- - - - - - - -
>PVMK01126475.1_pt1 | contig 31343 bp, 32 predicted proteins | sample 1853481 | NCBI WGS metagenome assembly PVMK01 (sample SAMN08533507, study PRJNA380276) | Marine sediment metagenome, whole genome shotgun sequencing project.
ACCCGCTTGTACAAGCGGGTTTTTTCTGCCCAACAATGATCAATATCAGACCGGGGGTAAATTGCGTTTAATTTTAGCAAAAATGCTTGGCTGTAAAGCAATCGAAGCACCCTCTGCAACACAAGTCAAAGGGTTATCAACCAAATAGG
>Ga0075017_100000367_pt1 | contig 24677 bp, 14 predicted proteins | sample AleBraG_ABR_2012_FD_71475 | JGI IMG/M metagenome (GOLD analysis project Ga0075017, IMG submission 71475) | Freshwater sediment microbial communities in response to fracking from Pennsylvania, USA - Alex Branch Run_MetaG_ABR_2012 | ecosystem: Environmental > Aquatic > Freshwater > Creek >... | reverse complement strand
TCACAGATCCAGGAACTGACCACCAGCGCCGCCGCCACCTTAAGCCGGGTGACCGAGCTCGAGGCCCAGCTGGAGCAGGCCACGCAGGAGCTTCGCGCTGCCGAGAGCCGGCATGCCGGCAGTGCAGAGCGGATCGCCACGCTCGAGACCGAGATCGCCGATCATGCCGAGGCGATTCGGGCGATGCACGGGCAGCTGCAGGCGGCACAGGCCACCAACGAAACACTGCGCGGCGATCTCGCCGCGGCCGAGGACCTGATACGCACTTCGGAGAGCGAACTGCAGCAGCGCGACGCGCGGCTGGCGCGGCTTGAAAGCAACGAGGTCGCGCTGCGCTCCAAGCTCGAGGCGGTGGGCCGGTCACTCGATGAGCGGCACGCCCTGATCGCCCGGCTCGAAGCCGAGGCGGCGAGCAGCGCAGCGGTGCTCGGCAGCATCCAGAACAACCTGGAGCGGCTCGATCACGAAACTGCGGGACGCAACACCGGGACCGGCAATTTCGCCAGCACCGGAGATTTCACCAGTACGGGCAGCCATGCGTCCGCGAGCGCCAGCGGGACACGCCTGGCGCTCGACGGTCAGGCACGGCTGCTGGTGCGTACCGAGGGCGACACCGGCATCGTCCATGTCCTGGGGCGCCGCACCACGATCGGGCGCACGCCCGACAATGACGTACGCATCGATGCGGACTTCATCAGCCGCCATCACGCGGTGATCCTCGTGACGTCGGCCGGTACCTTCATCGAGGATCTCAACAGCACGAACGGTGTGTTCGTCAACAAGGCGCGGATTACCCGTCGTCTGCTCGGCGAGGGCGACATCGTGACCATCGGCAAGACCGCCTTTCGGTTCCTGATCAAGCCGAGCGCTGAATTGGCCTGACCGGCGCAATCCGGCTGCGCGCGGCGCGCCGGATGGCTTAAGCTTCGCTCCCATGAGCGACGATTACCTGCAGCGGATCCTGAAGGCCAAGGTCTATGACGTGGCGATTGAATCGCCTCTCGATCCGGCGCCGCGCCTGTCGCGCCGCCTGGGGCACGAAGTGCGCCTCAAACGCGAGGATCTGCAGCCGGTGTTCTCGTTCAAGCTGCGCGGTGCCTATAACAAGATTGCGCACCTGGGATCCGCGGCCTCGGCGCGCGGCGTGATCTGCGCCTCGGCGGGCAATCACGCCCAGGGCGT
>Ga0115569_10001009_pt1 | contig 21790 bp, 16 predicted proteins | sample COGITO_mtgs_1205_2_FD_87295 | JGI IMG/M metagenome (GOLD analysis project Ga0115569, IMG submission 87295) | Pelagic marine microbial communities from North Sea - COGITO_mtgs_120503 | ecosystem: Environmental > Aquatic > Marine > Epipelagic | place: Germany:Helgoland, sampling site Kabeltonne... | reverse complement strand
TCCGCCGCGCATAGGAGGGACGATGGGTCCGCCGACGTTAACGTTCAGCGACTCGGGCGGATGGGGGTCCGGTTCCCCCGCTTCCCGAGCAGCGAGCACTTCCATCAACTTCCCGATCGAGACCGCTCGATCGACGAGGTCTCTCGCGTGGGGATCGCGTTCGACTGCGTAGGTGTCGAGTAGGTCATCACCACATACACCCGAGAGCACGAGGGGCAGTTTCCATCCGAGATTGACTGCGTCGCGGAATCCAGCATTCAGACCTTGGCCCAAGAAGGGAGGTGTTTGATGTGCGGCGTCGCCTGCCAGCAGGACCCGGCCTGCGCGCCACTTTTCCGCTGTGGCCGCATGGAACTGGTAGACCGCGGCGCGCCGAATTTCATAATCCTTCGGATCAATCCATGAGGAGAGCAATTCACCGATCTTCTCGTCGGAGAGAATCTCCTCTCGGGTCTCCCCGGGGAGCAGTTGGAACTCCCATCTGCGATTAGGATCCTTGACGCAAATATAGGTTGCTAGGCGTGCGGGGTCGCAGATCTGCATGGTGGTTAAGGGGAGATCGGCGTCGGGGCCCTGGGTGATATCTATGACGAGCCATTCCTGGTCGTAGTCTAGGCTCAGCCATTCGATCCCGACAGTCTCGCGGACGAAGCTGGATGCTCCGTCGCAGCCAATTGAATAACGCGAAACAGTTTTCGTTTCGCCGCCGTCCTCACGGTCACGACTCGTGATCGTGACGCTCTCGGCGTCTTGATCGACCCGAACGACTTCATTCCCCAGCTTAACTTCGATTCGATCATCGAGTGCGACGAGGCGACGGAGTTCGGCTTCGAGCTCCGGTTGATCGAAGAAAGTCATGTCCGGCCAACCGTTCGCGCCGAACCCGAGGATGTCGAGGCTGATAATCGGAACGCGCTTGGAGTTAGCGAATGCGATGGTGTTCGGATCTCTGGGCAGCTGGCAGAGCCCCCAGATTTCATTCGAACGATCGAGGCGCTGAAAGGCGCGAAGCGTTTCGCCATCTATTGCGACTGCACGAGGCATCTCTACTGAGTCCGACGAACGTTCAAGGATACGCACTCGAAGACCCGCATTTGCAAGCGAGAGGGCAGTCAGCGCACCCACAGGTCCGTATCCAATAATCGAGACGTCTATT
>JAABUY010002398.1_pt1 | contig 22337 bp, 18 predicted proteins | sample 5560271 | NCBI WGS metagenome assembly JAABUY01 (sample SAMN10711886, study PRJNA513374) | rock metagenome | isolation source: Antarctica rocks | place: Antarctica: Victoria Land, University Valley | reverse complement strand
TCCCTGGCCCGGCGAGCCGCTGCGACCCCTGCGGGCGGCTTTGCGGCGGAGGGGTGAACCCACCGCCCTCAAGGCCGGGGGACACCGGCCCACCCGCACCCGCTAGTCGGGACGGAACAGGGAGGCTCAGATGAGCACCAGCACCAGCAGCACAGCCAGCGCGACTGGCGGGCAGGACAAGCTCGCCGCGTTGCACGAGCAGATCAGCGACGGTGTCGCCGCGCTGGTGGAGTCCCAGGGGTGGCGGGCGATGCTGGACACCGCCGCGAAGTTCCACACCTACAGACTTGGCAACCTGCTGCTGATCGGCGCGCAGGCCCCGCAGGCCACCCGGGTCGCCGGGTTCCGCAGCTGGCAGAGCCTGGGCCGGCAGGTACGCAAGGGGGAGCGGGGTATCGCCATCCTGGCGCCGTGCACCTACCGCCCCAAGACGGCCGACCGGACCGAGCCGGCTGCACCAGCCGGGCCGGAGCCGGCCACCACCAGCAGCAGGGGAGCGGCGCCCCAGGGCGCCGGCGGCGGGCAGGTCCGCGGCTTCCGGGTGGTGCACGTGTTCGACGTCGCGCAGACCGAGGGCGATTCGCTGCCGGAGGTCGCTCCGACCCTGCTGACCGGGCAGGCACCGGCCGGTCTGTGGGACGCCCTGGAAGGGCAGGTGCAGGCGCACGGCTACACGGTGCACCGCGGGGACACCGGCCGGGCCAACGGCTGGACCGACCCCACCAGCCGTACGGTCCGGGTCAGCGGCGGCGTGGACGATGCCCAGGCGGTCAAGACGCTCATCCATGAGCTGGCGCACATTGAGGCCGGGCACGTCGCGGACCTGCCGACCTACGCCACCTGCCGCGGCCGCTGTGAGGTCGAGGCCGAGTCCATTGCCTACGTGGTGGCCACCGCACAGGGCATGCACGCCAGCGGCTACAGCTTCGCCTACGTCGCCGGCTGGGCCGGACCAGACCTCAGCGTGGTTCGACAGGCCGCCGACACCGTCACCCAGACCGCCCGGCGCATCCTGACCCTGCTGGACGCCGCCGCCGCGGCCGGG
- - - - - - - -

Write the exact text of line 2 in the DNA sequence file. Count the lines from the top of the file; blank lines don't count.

ACCCGCTTGTACAAGCGGGTTTTTTCTGCCCAACAATGATCAATATCAGACCGGGGGTAAATTGCGTTTAATTTTAGCAAAAATGCTTGGCTGTAAAGCAATCGAAGCACCCTCTGCAACACAAGTCAAAGGGTTATCAACCAAATAGG